French Must Choose: Patroller or Watchkeeper?

 - June 21, 2013, 11:45 AM
The Sagem Patroller is adapted from the Stemme motor-glider, and is cheaper to acquire and operate than equivalent UAVs, according to the company.

On static display at this week’s Paris Air Show was the Patroller, a new Male UAV that Safran subsidiary Sagem has developed from the German Stemme S15 motor-glider. Competing against the Thales Watchkeeper, Sagem will field the Patroller to meet a French Army requirement for 30 tactical UAVs. The Watchkeeper has generated more publicity, but Sagem is quietly suggesting that its long-winged contender is better.

“The Patroller is based on an existing European airframe that is already certified. We’re offering our own primary sensor, the Euroflir 410, which is the standard electro-optical system on the NH90 helicopter,” a company spokesman told AIN. “Moreover, we are building on our extensive operational experience with the Sperwer UAV, which was sold to the French and German armies as well as Denmark, Greece, Holland and Sweden, ” he added.

The Patroller first flew at a test center in Finland in June 2009. A year later it flew at the French UAV test range near Istres airbase. The first flight-tests with the Euroflir payload were conducted in March last year. This past March, Sagem took the Patroller overseas and flew it “in a desert environment.” This month, it has been flying from Istres again with a Sagem Elint system added. In this configuration, with additional wing-mounted fuel tanks, it has an endurance of more than 20 hours at 20,000 feet. Synthetic aperture radar, electronic warfare equipment and light weapons could all be added, according to Sagem.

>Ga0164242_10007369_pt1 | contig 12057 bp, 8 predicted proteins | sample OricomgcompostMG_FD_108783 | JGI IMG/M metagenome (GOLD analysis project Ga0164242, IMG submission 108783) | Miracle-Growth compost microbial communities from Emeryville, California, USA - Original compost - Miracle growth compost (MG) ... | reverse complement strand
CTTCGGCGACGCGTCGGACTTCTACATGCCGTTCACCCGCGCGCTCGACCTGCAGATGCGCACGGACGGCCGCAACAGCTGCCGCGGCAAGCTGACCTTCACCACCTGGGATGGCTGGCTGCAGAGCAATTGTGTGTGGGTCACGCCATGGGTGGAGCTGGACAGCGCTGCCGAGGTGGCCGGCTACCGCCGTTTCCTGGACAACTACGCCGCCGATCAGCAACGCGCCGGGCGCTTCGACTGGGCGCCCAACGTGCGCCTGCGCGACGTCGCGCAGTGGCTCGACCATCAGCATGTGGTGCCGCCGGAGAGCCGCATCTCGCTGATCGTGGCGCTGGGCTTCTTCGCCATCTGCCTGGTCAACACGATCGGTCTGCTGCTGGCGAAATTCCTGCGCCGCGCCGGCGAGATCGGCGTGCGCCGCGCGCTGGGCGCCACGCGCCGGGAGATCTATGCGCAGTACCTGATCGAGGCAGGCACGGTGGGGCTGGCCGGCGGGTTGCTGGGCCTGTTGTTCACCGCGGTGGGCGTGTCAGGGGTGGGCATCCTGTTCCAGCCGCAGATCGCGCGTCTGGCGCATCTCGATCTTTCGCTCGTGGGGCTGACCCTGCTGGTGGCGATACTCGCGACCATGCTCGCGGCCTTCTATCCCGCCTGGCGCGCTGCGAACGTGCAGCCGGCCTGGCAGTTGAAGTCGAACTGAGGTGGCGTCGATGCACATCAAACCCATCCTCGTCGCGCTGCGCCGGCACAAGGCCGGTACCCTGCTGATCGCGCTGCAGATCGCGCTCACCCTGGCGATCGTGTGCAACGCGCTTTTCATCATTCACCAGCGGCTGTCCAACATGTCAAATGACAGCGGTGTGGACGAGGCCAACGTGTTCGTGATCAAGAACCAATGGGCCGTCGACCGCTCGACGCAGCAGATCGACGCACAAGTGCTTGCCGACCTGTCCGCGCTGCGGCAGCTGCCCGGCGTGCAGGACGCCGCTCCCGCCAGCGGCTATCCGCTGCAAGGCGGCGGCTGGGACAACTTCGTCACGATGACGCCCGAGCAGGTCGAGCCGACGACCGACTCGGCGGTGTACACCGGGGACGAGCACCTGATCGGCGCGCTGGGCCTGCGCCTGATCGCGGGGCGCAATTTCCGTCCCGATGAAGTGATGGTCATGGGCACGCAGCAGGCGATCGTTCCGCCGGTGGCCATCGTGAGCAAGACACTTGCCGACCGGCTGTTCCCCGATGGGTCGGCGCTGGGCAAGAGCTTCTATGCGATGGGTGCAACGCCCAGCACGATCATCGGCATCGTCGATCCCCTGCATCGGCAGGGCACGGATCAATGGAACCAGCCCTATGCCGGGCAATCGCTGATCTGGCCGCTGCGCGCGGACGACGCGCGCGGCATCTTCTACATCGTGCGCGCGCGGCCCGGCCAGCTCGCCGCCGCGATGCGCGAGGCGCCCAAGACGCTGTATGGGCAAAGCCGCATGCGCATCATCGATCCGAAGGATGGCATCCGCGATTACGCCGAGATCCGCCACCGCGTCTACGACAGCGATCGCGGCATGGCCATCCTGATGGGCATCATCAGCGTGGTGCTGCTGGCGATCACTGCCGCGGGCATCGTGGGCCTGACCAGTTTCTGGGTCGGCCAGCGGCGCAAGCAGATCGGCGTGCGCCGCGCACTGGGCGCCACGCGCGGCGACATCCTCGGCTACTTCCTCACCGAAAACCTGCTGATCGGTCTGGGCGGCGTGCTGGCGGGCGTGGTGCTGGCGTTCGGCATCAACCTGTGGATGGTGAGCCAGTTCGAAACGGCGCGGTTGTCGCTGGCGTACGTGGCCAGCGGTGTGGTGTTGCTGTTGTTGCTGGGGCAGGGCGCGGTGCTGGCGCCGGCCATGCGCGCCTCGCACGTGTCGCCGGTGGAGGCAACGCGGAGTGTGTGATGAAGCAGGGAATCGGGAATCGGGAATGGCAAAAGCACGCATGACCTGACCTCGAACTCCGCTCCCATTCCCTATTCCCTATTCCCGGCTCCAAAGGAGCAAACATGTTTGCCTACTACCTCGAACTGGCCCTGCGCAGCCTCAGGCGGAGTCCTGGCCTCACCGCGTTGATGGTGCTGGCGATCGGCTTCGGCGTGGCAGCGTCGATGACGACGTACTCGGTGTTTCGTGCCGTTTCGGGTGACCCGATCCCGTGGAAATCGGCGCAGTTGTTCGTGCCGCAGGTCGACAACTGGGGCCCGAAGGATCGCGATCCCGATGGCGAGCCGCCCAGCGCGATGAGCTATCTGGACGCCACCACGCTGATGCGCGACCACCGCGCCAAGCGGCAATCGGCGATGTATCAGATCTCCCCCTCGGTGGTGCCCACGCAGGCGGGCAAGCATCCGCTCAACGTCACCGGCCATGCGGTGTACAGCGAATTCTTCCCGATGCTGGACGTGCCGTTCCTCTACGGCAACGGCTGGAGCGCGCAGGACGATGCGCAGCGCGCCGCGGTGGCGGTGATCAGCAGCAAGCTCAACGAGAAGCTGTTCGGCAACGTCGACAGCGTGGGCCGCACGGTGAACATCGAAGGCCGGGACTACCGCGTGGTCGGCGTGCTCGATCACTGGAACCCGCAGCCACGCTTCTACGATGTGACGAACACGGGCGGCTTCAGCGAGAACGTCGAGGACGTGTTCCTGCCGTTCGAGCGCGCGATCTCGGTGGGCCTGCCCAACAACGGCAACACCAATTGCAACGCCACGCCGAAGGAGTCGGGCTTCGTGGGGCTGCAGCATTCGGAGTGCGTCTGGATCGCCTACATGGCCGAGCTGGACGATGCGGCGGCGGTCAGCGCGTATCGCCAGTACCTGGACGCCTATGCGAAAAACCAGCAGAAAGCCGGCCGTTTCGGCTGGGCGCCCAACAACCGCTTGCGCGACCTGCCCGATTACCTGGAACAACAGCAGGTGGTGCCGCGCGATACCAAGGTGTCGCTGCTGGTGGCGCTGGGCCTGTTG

Like the Watchkeeper, the Patroller has an automatic takeoff and landing system. Unlike the Israeli-origin UAV, however, the Patroller could be an optionally piloted vehicle. That could be useful for homeland security-type missions over populated areas, Sagem says.

A senior Safran official told AIN that although the Patroller is some 350 kg heavier than the Watchkeeper, it would be less expensive to acquire and operate. He said that it is being certified by the French procurement agency DGA at the company’s expense.

Meanwhile, Thales UK officials told AIN that the UK’s Military Airworthiness Authority (MAA) has still not certified the Watchkeeper. The process has taken much longer than expected, but the UAS is now slated to receive its ticket by year-end, the officials said. Until it does, the British Army cannot bring it to fly over the major training area on Salisbury Plain. The Watchkeeper has been adapted from the Hermes 450 UAS.